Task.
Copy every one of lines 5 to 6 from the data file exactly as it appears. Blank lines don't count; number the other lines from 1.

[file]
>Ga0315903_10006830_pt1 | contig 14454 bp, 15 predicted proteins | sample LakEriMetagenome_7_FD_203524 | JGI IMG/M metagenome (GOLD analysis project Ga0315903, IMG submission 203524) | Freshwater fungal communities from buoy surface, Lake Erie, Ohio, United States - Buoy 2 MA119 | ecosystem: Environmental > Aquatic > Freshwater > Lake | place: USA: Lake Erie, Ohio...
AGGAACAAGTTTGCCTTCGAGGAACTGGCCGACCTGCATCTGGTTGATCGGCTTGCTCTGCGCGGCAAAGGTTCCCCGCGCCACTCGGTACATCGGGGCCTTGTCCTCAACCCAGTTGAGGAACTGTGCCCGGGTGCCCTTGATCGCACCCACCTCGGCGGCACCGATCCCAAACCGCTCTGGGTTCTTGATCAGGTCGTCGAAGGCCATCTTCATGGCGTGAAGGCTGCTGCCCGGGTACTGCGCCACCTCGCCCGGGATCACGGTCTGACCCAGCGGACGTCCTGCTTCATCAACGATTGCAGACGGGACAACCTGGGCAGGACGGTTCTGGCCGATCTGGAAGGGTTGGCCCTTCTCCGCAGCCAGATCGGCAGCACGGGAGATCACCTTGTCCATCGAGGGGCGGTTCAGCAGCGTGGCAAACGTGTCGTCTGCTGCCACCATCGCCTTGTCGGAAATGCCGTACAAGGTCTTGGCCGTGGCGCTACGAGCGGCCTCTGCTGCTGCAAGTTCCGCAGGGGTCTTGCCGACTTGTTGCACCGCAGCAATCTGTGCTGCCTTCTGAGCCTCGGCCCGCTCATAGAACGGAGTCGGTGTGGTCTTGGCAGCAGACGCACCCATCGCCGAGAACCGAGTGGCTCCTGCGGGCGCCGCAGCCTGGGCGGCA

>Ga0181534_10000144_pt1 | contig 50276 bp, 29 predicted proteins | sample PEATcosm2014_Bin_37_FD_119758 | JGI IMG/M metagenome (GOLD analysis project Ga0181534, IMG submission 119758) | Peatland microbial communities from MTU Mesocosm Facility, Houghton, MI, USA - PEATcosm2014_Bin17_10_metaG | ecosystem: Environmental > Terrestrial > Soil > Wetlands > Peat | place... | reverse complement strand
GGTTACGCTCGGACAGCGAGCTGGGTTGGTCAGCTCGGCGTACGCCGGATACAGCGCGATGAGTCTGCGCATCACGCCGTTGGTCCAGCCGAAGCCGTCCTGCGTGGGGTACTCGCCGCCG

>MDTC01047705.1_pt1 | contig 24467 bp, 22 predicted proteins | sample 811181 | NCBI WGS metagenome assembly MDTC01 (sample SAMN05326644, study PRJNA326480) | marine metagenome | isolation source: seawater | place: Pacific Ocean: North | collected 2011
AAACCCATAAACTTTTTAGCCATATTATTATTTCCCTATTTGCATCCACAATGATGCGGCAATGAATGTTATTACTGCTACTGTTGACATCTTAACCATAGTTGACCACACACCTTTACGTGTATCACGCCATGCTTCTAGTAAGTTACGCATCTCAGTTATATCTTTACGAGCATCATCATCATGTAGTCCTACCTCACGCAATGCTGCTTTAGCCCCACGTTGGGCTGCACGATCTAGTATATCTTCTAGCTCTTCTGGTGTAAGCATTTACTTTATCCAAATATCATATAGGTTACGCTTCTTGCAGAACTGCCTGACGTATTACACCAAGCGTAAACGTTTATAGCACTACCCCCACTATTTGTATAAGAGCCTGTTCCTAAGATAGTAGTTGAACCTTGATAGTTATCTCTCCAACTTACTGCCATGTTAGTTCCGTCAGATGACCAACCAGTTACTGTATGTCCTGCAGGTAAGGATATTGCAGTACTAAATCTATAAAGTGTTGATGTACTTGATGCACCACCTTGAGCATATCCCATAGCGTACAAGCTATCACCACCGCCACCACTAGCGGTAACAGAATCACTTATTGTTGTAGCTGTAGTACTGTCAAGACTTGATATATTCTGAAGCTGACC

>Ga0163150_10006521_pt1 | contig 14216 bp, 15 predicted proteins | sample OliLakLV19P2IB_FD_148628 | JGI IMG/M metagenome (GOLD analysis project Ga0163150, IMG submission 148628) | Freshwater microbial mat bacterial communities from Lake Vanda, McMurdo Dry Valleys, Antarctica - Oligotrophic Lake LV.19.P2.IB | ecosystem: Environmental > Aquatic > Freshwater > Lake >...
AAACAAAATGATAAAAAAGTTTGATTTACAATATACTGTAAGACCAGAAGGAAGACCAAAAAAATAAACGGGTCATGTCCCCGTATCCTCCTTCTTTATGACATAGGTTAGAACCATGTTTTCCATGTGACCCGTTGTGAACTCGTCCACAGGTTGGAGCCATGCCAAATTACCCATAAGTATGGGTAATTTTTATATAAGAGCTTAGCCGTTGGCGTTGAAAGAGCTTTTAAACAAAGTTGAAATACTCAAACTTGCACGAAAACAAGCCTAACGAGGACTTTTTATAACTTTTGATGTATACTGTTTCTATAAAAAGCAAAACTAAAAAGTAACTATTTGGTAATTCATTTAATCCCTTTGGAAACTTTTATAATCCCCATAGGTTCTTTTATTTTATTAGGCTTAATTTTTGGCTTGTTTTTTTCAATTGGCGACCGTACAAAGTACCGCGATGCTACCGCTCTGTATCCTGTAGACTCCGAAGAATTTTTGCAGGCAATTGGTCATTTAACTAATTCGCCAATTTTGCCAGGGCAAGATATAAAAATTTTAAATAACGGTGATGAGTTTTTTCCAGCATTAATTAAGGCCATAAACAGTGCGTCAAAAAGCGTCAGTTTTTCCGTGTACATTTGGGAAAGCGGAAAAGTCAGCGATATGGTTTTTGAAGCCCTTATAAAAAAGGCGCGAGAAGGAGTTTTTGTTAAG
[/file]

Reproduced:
>MDTC01047705.1_pt1 | contig 24467 bp, 22 predicted proteins | sample 811181 | NCBI WGS metagenome assembly MDTC01 (sample SAMN05326644, study PRJNA326480) | marine metagenome | isolation source: seawater | place: Pacific Ocean: North | collected 2011
AAACCCATAAACTTTTTAGCCATATTATTATTTCCCTATTTGCATCCACAATGATGCGGCAATGAATGTTATTACTGCTACTGTTGACATCTTAACCATAGTTGACCACACACCTTTACGTGTATCACGCCATGCTTCTAGTAAGTTACGCATCTCAGTTATATCTTTACGAGCATCATCATCATGTAGTCCTACCTCACGCAATGCTGCTTTAGCCCCACGTTGGGCTGCACGATCTAGTATATCTTCTAGCTCTTCTGGTGTAAGCATTTACTTTATCCAAATATCATATAGGTTACGCTTCTTGCAGAACTGCCTGACGTATTACACCAAGCGTAAACGTTTATAGCACTACCCCCACTATTTGTATAAGAGCCTGTTCCTAAGATAGTAGTTGAACCTTGATAGTTATCTCTCCAACTTACTGCCATGTTAGTTCCGTCAGATGACCAACCAGTTACTGTATGTCCTGCAGGTAAGGATATTGCAGTACTAAATCTATAAAGTGTTGATGTACTTGATGCACCACCTTGAGCATATCCCATAGCGTACAAGCTATCACCACCGCCACCACTAGCGGTAACAGAATCACTTATTGTTGTAGCTGTAGTACTGTCAAGACTTGATATATTCTGAAGCTGACC